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I hate twiddling my thumbs.

It's a character flaw, I'm sure, but I don't deal well with boredom. This is probably why I have such trouble doing surveillance alone and tend to fall asleep if I'm on my own. I don't mind it if Victoire is along, or I have a healthy level of fear to keep my interest, but boredom and I don't mix well.

Scorpius was finishing his painting. Lenny was reading every book in our flat, apparently. He was going through one or two novels a day. My parents were still investigating or whatever. I had nothing to do.

Rather than pick a fight with Scorpius to entertain myself, I decided I might as well go out and canvass Knockturn Alley again in hopes of some new leads. Maybe Lydia had a new skip I could pick up, that would keep me busy.

Dino and O'Toole were both in the office when I got there, standing nose to nose in front of Lydia's desk and shouting at one another. I could only make out part of what they were saying, but it sounded like they had gone after the same skip yesterday accidentally. That couldn't be good.

“You stole it from me, right out from under me,” O'Toole was shouting.

“I had it first!” Dino yelled.

Lydia was sitting in her chair with her hands over her ears. She grimaced at me when she saw me. I sidled around Dino and O'Toole and stood next to Lydia's chair.

“Hi,” she said, keeping her hands over her ears.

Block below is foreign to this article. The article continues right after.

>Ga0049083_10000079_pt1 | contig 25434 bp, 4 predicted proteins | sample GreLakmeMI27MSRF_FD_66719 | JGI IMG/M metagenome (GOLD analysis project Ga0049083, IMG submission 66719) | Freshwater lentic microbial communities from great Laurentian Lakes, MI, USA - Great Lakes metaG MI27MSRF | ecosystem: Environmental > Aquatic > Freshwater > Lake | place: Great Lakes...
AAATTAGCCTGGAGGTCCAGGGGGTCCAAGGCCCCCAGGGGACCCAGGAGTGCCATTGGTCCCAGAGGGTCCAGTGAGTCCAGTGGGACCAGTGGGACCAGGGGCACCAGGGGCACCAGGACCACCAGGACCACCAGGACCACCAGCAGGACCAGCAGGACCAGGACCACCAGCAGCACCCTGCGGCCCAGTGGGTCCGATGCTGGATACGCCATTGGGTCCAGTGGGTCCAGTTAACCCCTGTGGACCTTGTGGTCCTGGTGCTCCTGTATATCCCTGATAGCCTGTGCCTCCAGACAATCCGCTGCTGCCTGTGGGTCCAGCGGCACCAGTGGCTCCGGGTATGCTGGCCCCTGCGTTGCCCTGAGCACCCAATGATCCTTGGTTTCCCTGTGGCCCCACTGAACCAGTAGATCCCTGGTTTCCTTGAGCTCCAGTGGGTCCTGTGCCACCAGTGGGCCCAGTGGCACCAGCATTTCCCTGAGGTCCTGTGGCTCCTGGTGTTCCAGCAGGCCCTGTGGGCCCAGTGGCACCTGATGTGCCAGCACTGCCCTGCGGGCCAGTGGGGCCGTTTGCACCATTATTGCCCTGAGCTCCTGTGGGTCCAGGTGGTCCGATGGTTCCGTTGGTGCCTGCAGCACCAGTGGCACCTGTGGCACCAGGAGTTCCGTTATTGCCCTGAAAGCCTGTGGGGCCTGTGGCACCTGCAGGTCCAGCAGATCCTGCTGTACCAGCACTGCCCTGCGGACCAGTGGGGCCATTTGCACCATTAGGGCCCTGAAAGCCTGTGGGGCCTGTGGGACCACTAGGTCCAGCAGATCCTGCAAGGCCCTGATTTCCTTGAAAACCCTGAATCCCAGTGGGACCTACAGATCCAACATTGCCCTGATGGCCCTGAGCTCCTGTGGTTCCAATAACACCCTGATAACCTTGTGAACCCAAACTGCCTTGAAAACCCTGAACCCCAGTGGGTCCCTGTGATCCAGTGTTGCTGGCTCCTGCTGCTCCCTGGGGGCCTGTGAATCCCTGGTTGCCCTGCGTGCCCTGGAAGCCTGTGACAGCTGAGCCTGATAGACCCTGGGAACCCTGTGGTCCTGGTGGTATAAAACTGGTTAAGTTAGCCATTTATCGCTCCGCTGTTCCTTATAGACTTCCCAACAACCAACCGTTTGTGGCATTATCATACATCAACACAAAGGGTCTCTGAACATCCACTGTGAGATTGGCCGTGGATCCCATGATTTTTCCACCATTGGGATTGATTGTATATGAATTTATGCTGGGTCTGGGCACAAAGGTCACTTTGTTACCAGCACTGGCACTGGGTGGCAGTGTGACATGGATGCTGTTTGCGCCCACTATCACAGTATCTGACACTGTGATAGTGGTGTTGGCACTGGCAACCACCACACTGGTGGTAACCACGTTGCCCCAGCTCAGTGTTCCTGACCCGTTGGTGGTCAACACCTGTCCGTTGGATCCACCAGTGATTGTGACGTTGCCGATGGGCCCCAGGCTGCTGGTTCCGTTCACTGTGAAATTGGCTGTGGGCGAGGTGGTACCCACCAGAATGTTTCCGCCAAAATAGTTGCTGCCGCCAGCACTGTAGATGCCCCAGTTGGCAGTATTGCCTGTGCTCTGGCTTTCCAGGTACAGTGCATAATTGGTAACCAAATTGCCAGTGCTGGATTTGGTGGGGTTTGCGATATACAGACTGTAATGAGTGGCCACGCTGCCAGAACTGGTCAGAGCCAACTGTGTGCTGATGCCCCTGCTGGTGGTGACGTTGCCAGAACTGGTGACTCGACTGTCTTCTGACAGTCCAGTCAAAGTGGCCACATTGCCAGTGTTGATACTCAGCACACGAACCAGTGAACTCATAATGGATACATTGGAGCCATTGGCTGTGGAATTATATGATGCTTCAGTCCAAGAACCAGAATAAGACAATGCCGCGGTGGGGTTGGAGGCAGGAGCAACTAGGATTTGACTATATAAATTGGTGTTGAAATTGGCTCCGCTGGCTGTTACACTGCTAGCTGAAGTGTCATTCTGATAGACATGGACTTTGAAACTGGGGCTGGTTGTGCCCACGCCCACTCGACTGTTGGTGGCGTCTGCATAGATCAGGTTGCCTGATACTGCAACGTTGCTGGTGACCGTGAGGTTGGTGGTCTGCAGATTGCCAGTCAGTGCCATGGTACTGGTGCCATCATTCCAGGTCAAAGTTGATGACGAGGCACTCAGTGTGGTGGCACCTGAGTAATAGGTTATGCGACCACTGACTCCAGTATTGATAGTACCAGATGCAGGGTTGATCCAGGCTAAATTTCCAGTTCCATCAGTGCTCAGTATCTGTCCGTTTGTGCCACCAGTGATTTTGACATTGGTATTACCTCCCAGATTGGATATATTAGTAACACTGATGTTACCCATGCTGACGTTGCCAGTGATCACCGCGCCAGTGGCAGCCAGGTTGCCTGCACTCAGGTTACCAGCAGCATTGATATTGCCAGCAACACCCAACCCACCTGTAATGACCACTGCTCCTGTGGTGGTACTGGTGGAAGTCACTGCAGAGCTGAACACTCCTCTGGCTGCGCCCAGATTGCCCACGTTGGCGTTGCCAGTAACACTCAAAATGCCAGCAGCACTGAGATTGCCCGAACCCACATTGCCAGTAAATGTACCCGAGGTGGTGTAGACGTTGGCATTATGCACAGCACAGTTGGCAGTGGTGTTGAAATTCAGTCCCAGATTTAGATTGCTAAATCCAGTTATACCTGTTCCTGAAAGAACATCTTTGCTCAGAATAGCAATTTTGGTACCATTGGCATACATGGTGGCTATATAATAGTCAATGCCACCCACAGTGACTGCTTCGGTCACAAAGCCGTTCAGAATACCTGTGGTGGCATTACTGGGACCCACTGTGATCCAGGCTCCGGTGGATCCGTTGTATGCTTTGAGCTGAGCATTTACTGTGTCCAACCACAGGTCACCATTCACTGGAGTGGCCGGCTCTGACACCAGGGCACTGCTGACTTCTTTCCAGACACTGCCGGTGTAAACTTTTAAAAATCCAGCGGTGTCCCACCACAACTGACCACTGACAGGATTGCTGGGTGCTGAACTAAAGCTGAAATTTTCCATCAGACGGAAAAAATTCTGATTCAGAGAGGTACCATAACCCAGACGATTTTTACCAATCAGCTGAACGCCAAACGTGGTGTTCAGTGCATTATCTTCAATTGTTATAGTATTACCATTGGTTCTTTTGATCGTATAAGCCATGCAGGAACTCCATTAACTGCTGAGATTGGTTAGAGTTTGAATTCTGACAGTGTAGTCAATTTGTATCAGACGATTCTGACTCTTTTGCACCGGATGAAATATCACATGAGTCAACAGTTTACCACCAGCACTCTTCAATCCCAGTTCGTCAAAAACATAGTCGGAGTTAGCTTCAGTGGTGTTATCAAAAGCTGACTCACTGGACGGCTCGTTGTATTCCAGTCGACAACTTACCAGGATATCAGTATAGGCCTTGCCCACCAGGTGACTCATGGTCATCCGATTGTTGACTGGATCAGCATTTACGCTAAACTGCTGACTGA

I was starting to think that was a good idea. It looked as if the two men would come to blows at any moment. “Hi, Lydia. Got anything for me?”

She shook her head. “We're flush with big bounties right now, but nobody you'd want.”

Damn. I sure as hell wasn't going to fight it out with Dino or O'Toole over a skip they wanted to pick up.

“Who had it first?” Dino demanded, turning to Lydia. O'Toole crossed his arms tightly and glared belligerently at her.

Her eyes widened at being included. “Um,” she said.

“Who had it, lass?” O'Toole barked.

“I don't know!” she wailed. “You've both been coming in and snatching up any cases that come in, and I don't know who takes a copy of what file any more!”

“Maybe you guys could take turns on the bigger bounties,” I suggested. They both turned to glare at me. Jeez. Touchy.

I turned to Angelo's door, and O'Toole said loudly, “He's not here, the little rat weasel. He's off at the hippogriff track.”

Great, Angelo was gambling again, just what we all needed. “Well, since you don't have anything for me, I'll just go,” I told Lydia.

“You still haven't found Lenny?” Dino asked, eyeing me. “How hard can it be? It's Lenny Graves.”

This was Dino's standard response to any of my skips. He tended to think that anything with a low enough bounty for me to take on ought to be an extremely easy pick-up. Sometimes this was true, but more often it was just a big pain for a small bag of gold. Some of the small bounties were surprisingly good at hiding. Or worse, people like Pyxis Parmenter.